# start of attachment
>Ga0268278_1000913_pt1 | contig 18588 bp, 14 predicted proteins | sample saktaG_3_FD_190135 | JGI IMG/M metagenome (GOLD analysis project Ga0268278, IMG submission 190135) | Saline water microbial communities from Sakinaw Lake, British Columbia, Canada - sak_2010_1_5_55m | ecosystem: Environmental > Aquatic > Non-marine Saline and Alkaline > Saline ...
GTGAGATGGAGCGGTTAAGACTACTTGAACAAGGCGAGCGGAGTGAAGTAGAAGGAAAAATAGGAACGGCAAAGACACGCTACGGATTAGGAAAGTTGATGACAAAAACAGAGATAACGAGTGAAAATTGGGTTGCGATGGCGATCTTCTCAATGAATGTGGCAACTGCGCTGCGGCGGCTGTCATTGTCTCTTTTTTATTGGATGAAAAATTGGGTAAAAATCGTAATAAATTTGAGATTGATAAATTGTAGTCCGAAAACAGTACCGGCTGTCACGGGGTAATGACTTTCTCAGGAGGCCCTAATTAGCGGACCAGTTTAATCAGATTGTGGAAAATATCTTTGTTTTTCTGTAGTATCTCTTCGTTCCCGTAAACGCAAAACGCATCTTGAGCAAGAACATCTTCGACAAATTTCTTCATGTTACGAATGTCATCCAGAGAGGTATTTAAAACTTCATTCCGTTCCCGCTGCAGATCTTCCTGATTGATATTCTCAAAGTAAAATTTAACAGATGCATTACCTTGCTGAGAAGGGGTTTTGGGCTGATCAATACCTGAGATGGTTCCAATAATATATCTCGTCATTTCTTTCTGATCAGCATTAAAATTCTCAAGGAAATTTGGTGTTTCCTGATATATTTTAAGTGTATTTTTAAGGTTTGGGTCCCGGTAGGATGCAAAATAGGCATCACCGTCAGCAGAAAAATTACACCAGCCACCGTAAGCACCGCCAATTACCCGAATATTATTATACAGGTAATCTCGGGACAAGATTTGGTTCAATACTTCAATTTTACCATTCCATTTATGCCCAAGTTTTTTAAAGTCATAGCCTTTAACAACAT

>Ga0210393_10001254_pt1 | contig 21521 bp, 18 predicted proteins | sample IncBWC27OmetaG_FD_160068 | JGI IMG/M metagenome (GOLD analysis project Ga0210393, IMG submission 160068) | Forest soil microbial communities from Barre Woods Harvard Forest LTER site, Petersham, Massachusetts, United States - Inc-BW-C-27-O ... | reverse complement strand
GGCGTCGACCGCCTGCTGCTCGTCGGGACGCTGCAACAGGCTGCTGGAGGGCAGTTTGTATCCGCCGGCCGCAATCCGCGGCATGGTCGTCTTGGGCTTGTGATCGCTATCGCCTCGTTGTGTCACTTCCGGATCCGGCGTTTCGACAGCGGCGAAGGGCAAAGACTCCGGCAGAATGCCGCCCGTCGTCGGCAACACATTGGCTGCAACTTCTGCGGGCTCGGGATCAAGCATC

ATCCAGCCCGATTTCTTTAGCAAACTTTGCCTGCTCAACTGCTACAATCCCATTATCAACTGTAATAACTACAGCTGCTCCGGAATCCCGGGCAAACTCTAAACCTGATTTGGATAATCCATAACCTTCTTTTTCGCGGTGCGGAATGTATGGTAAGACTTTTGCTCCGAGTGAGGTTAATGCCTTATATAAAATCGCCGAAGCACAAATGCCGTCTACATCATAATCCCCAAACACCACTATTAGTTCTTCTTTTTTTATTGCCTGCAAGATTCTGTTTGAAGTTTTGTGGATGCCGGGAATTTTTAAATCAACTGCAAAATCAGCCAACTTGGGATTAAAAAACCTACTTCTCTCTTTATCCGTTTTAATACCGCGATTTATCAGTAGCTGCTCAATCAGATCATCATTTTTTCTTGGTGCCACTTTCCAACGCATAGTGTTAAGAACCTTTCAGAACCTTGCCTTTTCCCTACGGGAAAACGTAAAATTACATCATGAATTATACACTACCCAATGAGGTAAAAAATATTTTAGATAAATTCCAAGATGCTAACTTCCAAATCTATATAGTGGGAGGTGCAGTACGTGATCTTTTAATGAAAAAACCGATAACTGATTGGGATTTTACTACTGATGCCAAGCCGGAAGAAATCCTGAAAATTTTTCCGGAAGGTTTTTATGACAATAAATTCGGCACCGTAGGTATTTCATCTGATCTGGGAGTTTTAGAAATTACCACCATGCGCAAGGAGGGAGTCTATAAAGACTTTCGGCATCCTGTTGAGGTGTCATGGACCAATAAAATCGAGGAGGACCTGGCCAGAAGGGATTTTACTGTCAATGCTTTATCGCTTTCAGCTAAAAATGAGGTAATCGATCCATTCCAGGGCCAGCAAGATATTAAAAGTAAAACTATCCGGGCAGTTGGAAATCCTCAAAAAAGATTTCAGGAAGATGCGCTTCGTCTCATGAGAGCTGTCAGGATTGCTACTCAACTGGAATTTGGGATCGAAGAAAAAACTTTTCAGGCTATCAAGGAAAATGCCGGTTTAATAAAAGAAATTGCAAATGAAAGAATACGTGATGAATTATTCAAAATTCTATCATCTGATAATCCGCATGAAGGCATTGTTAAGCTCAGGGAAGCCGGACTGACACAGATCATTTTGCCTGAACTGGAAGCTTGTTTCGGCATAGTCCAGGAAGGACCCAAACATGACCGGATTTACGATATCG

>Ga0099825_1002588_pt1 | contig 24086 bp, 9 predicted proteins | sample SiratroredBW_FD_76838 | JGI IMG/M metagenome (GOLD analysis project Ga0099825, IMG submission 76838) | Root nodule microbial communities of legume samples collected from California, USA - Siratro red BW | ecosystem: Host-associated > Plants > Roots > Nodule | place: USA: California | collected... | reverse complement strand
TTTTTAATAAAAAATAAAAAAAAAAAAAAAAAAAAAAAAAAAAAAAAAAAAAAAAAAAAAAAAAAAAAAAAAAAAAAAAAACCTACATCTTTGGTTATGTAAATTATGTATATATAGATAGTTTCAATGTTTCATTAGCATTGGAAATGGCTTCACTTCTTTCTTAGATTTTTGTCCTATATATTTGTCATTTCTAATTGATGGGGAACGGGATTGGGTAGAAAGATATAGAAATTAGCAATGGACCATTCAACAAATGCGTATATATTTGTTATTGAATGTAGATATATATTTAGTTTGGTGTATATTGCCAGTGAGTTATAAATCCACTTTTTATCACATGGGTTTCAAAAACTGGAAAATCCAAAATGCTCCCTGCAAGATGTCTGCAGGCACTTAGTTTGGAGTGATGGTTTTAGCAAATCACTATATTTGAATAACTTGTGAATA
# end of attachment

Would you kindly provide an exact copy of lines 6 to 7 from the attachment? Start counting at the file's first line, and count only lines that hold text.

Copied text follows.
>Ga0099825_1002588_pt1 | contig 24086 bp, 9 predicted proteins | sample SiratroredBW_FD_76838 | JGI IMG/M metagenome (GOLD analysis project Ga0099825, IMG submission 76838) | Root nodule microbial communities of legume samples collected from California, USA - Siratro red BW | ecosystem: Host-associated > Plants > Roots > Nodule | place: USA: California | collected... | reverse complement strand
TTTTTAATAAAAAATAAAAAAAAAAAAAAAAAAAAAAAAAAAAAAAAAAAAAAAAAAAAAAAAAAAAAAAAAAAAAAAAAACCTACATCTTTGGTTATGTAAATTATGTATATATAGATAGTTTCAATGTTTCATTAGCATTGGAAATGGCTTCACTTCTTTCTTAGATTTTTGTCCTATATATTTGTCATTTCTAATTGATGGGGAACGGGATTGGGTAGAAAGATATAGAAATTAGCAATGGACCATTCAACAAATGCGTATATATTTGTTATTGAATGTAGATATATATTTAGTTTGGTGTATATTGCCAGTGAGTTATAAATCCACTTTTTATCACATGGGTTTCAAAAACTGGAAAATCCAAAATGCTCCCTGCAAGATGTCTGCAGGCACTTAGTTTGGAGTGATGGTTTTAGCAAATCACTATATTTGAATAACTTGTGAATA